migrant crisis

Eric Adams Closes His Big Tent on Randall’s Island

Photo: Victor J. Blue/Bloomberg via Getty Images

Eric Adams’s controversial big tent that he opened to house migrants on Randall’s Island 23 days ago is now going to close. As City Limits first reported on Thursday, the site — which the city labeled as a Humanitarian Emergency Response and Relief Center and was meant as temporary housing — will be shut down by the end of next week because not enough people were utilizing it. In a recent tally, of the initial 500 beds, only about 170 were in use, according to city officials.

It’s the second time Adams has closed his big tent since October. Adams first announced in September that part of his solution to house the influx of asylum seekers — many of whom were bused into the city from Texas — was a big tent in Orchard Beach. Local officials and immigration advocates pointed out that the site was prone to flooding and that a big tent wasn’t quite the same as a shelter with real walls, but the administration went forward anyway. A few weeks later, after the Orchard Beach parking lot indeed flooded, Adams declared that he was moving his big tent to Randall’s Island. Housing advocates continued to point out that a big tent with enough capacity to fit 1,000 people in cots violated the city’s right-to-shelter law, which guarantees shelter beds spaced three feet apart, and that the new site was still isolated and difficult to access via public transportation.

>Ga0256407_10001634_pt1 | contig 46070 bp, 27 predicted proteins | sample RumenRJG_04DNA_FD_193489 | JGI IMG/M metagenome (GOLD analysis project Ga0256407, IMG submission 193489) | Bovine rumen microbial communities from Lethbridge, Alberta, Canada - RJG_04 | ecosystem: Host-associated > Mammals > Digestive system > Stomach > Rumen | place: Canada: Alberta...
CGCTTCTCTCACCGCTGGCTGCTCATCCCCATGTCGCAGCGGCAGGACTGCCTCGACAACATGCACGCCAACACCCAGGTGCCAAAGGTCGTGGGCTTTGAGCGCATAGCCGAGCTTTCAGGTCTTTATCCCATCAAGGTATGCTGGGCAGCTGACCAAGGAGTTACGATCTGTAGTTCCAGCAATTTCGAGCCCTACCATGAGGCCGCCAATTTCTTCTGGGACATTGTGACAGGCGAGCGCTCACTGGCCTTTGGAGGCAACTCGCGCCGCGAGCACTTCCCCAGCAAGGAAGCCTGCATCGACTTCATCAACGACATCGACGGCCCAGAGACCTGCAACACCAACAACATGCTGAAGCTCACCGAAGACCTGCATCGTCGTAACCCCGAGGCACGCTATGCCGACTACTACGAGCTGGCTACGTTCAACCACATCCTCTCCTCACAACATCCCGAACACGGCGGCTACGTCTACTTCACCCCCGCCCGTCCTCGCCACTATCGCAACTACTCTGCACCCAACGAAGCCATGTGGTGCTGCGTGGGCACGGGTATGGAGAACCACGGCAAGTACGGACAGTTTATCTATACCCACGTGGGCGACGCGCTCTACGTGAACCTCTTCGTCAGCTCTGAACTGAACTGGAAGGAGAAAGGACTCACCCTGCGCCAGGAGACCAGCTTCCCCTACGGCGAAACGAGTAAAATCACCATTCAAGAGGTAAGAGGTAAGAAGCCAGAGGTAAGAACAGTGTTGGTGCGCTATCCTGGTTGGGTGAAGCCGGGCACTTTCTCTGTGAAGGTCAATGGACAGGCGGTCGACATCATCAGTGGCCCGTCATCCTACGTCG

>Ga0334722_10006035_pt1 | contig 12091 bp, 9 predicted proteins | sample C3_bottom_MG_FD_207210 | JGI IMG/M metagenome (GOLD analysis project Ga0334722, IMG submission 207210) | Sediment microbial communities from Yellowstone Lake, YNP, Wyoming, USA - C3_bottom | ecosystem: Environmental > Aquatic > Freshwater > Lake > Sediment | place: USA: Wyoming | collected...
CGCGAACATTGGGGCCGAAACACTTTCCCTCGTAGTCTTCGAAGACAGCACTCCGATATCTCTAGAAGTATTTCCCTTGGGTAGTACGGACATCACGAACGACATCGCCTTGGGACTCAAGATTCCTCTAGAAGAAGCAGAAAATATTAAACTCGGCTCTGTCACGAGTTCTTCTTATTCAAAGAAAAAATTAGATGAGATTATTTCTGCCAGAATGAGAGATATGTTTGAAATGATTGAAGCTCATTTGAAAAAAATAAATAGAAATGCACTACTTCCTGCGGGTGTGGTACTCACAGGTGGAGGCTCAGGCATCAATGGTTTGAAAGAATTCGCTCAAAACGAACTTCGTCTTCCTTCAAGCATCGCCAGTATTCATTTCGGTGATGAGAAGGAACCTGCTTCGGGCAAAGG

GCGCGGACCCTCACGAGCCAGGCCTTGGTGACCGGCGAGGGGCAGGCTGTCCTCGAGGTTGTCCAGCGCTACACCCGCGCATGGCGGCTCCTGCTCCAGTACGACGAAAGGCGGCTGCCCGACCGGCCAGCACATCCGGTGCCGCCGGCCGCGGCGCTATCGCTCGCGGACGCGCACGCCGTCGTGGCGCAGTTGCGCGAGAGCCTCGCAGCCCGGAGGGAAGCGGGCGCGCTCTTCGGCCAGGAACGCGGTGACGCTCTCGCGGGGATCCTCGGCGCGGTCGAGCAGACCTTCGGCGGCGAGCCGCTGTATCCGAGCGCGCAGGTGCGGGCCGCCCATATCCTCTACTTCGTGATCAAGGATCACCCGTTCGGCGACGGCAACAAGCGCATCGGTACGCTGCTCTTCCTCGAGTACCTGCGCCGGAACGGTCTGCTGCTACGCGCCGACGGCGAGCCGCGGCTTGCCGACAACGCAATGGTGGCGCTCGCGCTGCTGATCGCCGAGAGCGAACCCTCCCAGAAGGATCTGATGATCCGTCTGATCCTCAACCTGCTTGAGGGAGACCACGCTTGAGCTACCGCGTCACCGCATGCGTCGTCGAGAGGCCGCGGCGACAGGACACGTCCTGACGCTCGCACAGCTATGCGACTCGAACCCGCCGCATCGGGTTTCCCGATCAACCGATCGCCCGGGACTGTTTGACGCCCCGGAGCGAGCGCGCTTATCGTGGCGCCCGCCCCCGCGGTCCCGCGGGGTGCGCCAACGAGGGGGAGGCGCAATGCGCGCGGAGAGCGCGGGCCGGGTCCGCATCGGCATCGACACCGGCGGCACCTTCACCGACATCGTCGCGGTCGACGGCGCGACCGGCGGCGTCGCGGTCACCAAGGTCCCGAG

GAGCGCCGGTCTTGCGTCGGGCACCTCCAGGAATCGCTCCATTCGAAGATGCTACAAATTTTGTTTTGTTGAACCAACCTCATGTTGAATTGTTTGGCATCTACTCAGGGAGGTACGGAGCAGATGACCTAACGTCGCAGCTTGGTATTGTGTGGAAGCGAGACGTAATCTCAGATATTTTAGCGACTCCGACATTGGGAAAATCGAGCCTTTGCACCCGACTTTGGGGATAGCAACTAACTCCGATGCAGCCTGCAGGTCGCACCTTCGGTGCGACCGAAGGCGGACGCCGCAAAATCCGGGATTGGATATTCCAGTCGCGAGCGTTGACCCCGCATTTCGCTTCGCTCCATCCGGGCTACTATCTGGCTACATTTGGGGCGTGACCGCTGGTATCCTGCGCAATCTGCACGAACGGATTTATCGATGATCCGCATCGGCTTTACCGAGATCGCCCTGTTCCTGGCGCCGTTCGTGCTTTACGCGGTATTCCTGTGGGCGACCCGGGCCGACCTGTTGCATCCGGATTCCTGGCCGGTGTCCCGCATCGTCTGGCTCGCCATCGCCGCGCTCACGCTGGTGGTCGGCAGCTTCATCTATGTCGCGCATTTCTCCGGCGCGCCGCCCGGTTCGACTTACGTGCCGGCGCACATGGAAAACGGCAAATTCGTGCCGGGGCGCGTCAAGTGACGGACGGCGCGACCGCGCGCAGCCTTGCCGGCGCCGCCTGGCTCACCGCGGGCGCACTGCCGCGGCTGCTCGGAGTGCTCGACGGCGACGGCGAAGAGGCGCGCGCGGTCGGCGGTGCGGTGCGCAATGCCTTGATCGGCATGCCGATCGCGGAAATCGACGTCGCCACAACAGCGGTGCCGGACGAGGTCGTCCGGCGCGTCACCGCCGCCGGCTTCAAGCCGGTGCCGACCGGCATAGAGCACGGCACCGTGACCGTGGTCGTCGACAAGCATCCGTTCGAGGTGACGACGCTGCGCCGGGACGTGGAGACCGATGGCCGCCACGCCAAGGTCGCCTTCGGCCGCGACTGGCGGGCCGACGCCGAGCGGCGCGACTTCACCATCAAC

The facility has not seen as much use as expected. It isn’t because Texas governor Greg Abbott is reversing his plan to send migrants north but because the Joe Biden administration reinstated a Trump-era public-health rule to expel Venezuelan asylum seekers to Mexico. Now the big tent is going down and migrants are being sent to hotels, in this case, to the 600-bed Watson Hotel, which is what many critics had been pushing for to begin with. As Jacquelyn Simone, the policy director of the Coalition for the Homeless, told City Limits: “We have long said that hotels are preferable to tents for providing shelter to people, especially as the weather gets colder. But we are also frustrated that the city did not utilize hotels in the first place.”

“It will take another couple of weeks for the structure to be completely taken down,” a letter obtained by City Limits from the mayor’s office to Councilmember Shahana Hanif read. It looks like the dismantling of the tent might take nearly as long as it was up for.

Eric Adams Closes His Big Tent on Randall’s Island